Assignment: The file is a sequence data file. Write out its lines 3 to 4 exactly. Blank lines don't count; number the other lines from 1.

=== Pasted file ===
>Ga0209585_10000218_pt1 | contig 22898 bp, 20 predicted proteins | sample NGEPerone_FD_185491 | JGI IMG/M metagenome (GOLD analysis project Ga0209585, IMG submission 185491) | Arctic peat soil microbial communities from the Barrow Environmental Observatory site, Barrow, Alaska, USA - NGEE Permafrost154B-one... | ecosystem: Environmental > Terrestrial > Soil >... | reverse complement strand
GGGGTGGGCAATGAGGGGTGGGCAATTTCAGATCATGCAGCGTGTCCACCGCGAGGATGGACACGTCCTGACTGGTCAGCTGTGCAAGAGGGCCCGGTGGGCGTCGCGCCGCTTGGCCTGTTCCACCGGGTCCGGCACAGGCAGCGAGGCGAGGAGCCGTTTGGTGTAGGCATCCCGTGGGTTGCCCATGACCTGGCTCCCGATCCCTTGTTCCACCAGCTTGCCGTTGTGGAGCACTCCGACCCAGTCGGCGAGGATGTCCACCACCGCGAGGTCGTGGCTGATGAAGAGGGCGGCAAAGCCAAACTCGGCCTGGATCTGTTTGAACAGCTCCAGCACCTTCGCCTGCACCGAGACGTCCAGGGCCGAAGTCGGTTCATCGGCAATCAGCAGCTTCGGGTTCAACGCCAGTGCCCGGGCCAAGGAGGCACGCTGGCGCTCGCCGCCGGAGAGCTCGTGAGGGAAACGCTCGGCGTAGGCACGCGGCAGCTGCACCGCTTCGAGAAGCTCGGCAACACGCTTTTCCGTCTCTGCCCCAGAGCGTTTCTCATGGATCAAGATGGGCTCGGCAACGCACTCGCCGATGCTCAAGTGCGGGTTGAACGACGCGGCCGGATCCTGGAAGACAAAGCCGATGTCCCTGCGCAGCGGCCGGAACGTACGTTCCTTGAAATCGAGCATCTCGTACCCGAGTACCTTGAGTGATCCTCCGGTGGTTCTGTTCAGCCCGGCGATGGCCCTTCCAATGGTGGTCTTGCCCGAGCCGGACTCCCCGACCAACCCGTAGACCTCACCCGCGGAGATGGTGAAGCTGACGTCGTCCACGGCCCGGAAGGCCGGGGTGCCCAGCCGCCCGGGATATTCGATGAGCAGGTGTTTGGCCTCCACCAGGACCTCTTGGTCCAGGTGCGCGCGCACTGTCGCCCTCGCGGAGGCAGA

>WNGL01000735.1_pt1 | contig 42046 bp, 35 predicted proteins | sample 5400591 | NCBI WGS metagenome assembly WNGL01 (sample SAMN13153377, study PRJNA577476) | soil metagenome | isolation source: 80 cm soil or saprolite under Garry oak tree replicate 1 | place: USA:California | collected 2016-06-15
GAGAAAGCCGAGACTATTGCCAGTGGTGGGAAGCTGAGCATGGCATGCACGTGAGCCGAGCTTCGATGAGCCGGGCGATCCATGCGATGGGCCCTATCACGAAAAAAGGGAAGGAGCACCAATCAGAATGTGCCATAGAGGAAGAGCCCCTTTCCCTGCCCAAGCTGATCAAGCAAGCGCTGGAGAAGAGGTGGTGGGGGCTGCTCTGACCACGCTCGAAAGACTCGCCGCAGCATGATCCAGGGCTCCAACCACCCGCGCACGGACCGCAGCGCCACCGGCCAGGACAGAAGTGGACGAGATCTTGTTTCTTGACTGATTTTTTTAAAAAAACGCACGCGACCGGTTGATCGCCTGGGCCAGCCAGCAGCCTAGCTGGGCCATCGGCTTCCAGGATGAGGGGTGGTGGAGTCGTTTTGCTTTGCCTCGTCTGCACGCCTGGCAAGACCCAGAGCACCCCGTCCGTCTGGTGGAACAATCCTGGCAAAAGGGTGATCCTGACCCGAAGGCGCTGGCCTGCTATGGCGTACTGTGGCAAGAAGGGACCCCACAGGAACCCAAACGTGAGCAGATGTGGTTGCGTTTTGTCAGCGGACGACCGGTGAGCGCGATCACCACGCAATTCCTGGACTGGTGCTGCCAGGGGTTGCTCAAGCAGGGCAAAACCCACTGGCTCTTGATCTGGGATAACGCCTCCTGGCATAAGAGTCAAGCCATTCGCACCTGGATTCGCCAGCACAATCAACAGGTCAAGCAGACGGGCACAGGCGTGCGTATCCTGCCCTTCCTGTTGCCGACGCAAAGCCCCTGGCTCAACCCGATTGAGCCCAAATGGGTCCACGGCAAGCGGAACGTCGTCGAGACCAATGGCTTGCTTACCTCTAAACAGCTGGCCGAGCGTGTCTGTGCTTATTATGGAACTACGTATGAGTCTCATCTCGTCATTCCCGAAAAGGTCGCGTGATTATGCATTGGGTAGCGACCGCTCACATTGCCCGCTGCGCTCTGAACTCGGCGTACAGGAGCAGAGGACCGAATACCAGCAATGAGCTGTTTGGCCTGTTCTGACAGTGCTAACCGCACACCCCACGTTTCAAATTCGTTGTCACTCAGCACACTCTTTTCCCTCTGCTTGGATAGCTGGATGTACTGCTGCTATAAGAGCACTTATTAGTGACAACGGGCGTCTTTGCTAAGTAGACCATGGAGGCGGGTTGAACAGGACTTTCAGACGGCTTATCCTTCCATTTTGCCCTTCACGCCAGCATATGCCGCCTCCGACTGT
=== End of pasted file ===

>WNGL01000735.1_pt1 | contig 42046 bp, 35 predicted proteins | sample 5400591 | NCBI WGS metagenome assembly WNGL01 (sample SAMN13153377, study PRJNA577476) | soil metagenome | isolation source: 80 cm soil or saprolite under Garry oak tree replicate 1 | place: USA:California | collected 2016-06-15
GAGAAAGCCGAGACTATTGCCAGTGGTGGGAAGCTGAGCATGGCATGCACGTGAGCCGAGCTTCGATGAGCCGGGCGATCCATGCGATGGGCCCTATCACGAAAAAAGGGAAGGAGCACCAATCAGAATGTGCCATAGAGGAAGAGCCCCTTTCCCTGCCCAAGCTGATCAAGCAAGCGCTGGAGAAGAGGTGGTGGGGGCTGCTCTGACCACGCTCGAAAGACTCGCCGCAGCATGATCCAGGGCTCCAACCACCCGCGCACGGACCGCAGCGCCACCGGCCAGGACAGAAGTGGACGAGATCTTGTTTCTTGACTGATTTTTTTAAAAAAACGCACGCGACCGGTTGATCGCCTGGGCCAGCCAGCAGCCTAGCTGGGCCATCGGCTTCCAGGATGAGGGGTGGTGGAGTCGTTTTGCTTTGCCTCGTCTGCACGCCTGGCAAGACCCAGAGCACCCCGTCCGTCTGGTGGAACAATCCTGGCAAAAGGGTGATCCTGACCCGAAGGCGCTGGCCTGCTATGGCGTACTGTGGCAAGAAGGGACCCCACAGGAACCCAAACGTGAGCAGATGTGGTTGCGTTTTGTCAGCGGACGACCGGTGAGCGCGATCACCACGCAATTCCTGGACTGGTGCTGCCAGGGGTTGCTCAAGCAGGGCAAAACCCACTGGCTCTTGATCTGGGATAACGCCTCCTGGCATAAGAGTCAAGCCATTCGCACCTGGATTCGCCAGCACAATCAACAGGTCAAGCAGACGGGCACAGGCGTGCGTATCCTGCCCTTCCTGTTGCCGACGCAAAGCCCCTGGCTCAACCCGATTGAGCCCAAATGGGTCCACGGCAAGCGGAACGTCGTCGAGACCAATGGCTTGCTTACCTCTAAACAGCTGGCCGAGCGTGTCTGTGCTTATTATGGAACTACGTATGAGTCTCATCTCGTCATTCCCGAAAAGGTCGCGTGATTATGCATTGGGTAGCGACCGCTCACATTGCCCGCTGCGCTCTGAACTCGGCGTACAGGAGCAGAGGACCGAATACCAGCAATGAGCTGTTTGGCCTGTTCTGACAGTGCTAACCGCACACCCCACGTTTCAAATTCGTTGTCACTCAGCACACTCTTTTCCCTCTGCTTGGATAGCTGGATGTACTGCTGCTATAAGAGCACTTATTAGTGACAACGGGCGTCTTTGCTAAGTAGACCATGGAGGCGGGTTGAACAGGACTTTCAGACGGCTTATCCTTCCATTTTGCCCTTCACGCCAGCATATGCCGCCTCCGACTGT